What to do if meditation simply isn’t for you?
My husband and I won the lottery. OK, not the kind that makes you rich, sailing into the sunset toward a remote island on a mega-yacht. We won the lottery for a permit to hike the Enchantments – “an alpine wonderland of pristine lakes set among polished granite, soaring peaks, blazing larches, and ambling mountain goats.” It’s a mountainous area in Washington State so pristine and awe-inspiring, with turquoise lakes and other-worldly beauty, that the government lets a very limited number of people hike through it via a lottery system. It’s so special, and getting that permit made us both feel elated – it was hard to describe to out-of-staters.
And then reality hit.
In order to hike the Enchantments, we’d have to be ready for it. Physically. After a plainly sedentary four months due, in large part, to the Covid-19 pandemic, I was nervous.
Getting back “on the horse,” so to speak, has been a challenge for many of our Sound Medical Weight Loss patients – in terms of balanced eating, mindset, and physical movement. Our pre-pandemic routines were abruptly tossed out, and our mindsets have been significantly affected by the grief of it all. I knew getting ready for a big physical adventure like this would be a challenge for me, too.
My husband Brian and I began our training somewhat slowly, starting with yoga, trekking around the neighborhood with our beloved dog, and (for Brian), some weight lifting. Then, we took it to the mountains.
On our first training hike, heading up Little Si, I struggled right away. My hiking muscles were long out of use, it felt like, and my mind was screaming at me to stop. The first quarter mile was a misery.
I did everything I could think of to get through the hike. I looked straight down so I didn’t get overwhelmed by the sheer incline ahead of me. I focused on my breathing. I began chanting in my head: “I can do hard things. I can do hard things.”
And yet… my mind was as noisy as ever. I was distracted by how fast my breath was, and became embarrassed by it. I was angered by everyone who passed me with ease – one couple seemed to be literally skipping up the mountain! I thought about the Enchantments and how I couldn’t possibly hike them if I couldn’t do this. I thought about how my aching calves and feet were shaming me for being underused. It was a nonstop barrage of thoughts that all led back to one common denominator thought:
I should just stop hiking right now.
And that’s when I realized – I’m having a hiker’s tantrum!
If this is the first time you’re hearing the term “hiker’s tantrum,” you’re not alone. I learned it the night before this hike, after Googling “ways to mentally prepare for a tough hike.” Essentially, a hiker’s tantrum is that moment during a difficult hike where you just want to give up and everything in your mind goes completely negative. It’s usually not at the very beginning or end of your hike, when adrenaline dominates, but for me it was present nearly immediately.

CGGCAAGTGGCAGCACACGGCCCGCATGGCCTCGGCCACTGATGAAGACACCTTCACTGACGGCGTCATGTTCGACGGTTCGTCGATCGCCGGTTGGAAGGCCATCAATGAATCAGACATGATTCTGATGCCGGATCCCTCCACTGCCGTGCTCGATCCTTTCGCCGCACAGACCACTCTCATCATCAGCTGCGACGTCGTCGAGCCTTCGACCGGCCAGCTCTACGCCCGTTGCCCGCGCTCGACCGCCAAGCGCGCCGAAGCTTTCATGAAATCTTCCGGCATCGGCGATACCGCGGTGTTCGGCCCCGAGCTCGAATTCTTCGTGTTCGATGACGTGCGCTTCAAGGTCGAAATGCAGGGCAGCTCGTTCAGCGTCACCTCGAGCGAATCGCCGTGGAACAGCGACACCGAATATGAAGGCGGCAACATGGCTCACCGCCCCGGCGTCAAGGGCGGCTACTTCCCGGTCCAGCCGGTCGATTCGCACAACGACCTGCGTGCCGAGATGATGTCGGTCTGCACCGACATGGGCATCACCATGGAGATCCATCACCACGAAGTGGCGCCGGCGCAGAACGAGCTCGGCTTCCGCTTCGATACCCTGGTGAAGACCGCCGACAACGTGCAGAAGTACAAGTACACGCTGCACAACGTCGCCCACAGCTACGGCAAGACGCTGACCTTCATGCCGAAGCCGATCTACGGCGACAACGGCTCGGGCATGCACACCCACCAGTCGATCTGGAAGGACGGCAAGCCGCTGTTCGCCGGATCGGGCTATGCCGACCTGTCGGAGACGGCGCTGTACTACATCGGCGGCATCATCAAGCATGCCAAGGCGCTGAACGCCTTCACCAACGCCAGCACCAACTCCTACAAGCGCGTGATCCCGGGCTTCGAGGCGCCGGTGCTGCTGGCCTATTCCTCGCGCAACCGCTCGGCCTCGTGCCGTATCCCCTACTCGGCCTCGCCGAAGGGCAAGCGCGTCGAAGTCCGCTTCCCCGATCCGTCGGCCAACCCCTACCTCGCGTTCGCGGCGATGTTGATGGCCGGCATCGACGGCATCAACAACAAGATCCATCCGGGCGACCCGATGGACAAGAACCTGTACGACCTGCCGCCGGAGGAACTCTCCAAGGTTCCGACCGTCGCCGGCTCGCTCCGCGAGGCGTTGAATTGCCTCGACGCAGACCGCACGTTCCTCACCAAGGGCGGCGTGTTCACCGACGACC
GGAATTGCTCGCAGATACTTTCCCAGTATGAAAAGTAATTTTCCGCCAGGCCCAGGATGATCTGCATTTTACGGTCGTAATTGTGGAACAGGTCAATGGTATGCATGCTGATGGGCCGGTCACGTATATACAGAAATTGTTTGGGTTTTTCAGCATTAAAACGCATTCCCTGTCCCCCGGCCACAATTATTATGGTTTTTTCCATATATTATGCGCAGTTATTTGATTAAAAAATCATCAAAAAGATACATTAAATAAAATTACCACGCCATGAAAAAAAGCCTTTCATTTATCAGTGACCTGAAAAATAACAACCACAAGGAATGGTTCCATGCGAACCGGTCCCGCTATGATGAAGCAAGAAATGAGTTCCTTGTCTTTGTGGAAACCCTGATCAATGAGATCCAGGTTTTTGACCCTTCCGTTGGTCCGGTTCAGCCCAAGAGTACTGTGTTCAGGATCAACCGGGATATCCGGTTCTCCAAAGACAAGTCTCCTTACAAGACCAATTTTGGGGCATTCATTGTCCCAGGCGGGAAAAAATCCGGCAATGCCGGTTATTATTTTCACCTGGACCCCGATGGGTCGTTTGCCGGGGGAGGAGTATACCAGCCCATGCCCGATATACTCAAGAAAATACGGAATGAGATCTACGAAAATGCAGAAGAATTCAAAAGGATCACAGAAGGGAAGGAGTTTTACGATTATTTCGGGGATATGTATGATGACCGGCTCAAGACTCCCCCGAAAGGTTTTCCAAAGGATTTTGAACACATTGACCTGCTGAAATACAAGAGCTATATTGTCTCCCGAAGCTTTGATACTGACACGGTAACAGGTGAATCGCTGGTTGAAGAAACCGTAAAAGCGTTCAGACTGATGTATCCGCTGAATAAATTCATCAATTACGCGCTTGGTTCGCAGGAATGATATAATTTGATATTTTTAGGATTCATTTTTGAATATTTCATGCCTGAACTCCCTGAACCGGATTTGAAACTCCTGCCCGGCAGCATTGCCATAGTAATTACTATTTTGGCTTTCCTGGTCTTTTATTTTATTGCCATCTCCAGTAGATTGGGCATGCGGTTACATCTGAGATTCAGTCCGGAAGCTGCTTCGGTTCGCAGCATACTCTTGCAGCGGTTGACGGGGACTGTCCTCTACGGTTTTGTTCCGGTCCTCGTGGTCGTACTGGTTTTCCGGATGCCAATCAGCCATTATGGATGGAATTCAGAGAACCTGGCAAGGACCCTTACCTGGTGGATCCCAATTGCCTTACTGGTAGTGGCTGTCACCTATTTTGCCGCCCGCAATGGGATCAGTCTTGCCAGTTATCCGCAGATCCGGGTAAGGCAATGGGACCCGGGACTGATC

The key to getting through the hiker’s tantrum, according to the advice I read that night? First, noticing it – realizing you’re having a hiker’s tantrum, that your thoughts have turned negative – and then having a sense of humor about it. Letting yourself laugh at yourself, being sympathetic and kind to yourself about it, the way you would with a child.
At that moment on Little Si, when I was just a quarter mile into the hike, knowing I had another four miles to go, another 1,300 feet of elevation gain, and probably dozens of more hikes to do before the Enchantments, my mind was already giving up. And that’s when I realized, here it is! My hiker’s tantrum!
It stopped me in my tracks. I laughed out loud, prompting Brian to stop and ask if I was ok. “Actually, I’m doing OK!” I said. I was able to notice the dark turn my mind took – receiving signals of discomfort from my legs and back, and turning those signals into doomsday thoughts. The noticing allowed me to stop feeling enmeshed with those thoughts. They were no longer reality. I realized this particular struggle doesn’t mean anything about the Enchantments later this year. I was able to unencumber my mind from that feeling because I realized that I was under the influence of a hiker’s tantrum. That allowed me to keep going. And yes, we eventually reached the summit – what a great reward!
Hiker’s tantrum exists in all difficult journeys, not just in hiking. In fact, it really be called “challenging journey tantrum” – since these “tantrums” come up most often when we’re being challenged to do something difficult. Have you ever noticed your mind encouraging you to give up at the first sign of breathlessness during a fitness class? Or a persistent worry that you won’t be able to complete something hard you’ve never done before?
Hiker’s tantrum also applies to non-physical journeys. Have you ever had your thoughts turn completely negative during a difficult work project? Or perhaps during a weight loss journey when you had a bad day or week?
Next time you find yourself under a dark, looming cloud of doom, your mind telling you to stop even if you have more gas left in your tank, stop and ask yourself if you’re having a hiker’s tantrum (even if your feet are planted firmly at sea level.) Take notice, take stock, and give yourself a little smile. Find out what you need most. A snack? Some rest? A break? Encouragement? A mantra?
Give yourself whatever you need most – and keep going!
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